BOWLING GREEN, OH (WTOL) - County jails in Ohio are bracing for an influx of new inmates as a result of changes to the state's sentencing laws.
The changes, part of Ohio House Bill 86, took effect on September 30 and were meant to address overcrowding in Ohio's state prisons. They will save the state millions of dollars.
"Those funds are not being sent to the local institutions that may see an increase in their populations," said attorney Jerome Phillips.
Under the new rules, those convicted of fourth and fifth degree felonies, usually property crimes like theft, would not go to prison. They could instead be sent to local jails.
"The state prisons are overcrowded, so the state's answer is to push the problem locally and accept fewer people at the state level, which forces the counties to take more people," said Wood County Sheriff Mark Wasylyshyn.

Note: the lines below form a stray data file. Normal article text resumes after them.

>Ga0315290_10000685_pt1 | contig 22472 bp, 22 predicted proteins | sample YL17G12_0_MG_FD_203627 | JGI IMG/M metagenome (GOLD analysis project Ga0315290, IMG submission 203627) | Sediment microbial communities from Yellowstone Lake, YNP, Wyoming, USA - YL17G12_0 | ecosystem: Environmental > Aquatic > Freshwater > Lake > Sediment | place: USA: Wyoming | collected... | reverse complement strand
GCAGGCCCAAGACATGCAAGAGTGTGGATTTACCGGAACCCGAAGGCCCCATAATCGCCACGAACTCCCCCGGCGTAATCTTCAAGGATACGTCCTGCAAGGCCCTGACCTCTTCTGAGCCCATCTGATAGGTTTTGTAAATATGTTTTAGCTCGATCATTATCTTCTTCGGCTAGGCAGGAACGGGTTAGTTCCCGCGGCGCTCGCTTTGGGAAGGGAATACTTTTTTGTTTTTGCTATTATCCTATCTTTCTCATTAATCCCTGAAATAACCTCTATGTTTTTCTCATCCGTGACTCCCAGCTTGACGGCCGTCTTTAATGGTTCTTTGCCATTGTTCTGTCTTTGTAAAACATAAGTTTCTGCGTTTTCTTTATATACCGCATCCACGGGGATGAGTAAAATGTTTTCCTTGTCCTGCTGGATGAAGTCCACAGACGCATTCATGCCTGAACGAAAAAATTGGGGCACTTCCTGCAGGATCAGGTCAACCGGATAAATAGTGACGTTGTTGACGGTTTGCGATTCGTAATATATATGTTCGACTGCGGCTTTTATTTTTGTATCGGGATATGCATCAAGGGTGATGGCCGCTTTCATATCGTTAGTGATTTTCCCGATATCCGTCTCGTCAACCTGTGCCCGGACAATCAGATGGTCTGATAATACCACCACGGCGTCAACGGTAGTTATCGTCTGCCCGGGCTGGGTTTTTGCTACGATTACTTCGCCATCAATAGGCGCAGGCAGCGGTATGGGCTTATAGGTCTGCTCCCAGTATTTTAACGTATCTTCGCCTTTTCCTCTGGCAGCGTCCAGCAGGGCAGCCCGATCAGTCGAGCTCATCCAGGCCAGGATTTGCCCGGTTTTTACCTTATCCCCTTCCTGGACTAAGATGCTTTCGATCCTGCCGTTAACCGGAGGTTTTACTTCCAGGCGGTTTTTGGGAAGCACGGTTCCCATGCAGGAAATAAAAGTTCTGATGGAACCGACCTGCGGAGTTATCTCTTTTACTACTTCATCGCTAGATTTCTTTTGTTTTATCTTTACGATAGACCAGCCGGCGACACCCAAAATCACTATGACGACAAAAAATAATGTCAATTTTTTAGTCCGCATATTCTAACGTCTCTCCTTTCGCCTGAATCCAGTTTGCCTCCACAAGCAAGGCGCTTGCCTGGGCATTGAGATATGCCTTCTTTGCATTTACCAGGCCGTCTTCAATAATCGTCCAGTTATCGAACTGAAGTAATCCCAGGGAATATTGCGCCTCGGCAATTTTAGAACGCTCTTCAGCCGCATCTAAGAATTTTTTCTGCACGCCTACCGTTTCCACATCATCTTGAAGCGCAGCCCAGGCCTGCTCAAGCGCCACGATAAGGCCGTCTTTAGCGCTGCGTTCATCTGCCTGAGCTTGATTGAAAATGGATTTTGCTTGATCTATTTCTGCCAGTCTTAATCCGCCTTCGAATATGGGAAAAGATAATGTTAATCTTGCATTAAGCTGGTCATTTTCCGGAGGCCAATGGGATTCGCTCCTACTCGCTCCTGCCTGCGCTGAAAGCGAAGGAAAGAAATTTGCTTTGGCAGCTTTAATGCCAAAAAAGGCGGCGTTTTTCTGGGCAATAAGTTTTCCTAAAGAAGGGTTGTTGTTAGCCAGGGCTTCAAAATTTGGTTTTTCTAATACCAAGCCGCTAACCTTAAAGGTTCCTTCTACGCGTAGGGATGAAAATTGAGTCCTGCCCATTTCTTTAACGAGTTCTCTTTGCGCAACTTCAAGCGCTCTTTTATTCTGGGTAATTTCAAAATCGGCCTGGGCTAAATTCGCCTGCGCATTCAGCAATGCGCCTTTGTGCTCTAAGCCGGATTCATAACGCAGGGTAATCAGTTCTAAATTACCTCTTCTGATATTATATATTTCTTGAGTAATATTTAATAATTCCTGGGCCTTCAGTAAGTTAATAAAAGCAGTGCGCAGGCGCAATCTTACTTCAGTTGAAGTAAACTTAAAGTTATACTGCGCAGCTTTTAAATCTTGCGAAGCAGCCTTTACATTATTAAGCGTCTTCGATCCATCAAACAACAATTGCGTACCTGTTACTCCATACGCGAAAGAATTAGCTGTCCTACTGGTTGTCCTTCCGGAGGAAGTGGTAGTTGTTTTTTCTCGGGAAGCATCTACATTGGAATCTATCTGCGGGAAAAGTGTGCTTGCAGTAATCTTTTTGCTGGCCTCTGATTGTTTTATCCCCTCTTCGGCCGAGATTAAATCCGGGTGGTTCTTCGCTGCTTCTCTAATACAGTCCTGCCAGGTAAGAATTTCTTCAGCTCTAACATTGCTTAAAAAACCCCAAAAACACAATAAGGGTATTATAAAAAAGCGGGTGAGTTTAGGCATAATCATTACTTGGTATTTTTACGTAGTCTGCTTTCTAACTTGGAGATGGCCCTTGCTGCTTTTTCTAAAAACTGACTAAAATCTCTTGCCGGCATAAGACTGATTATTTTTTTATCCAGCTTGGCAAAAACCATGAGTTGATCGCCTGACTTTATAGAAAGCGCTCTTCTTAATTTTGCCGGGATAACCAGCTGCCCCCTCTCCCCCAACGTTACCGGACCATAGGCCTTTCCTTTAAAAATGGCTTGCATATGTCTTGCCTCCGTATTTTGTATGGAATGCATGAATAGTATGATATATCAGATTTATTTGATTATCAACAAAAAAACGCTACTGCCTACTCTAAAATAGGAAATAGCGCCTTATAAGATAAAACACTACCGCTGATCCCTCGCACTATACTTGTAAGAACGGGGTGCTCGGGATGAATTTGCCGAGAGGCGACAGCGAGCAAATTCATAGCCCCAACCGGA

Wasylyshyn says he's expecting a 15 percent increase in inmates at the county's already-crowded jail, which was built in 1989. Monday, he met with the state jail administrator to discuss options for expansion.
"We need to move forward and do something to be able to house more inmates," Wasylyshyn said.
Possibilities include expanding the jail's booking area, where more than 6,000 inmates are processed annually. That could cost Wood County $4.2 million. An additional option is to retrofit the neighboring, vacant former site of Work Industries to house 60 inmates at a cost of less than $2 million.
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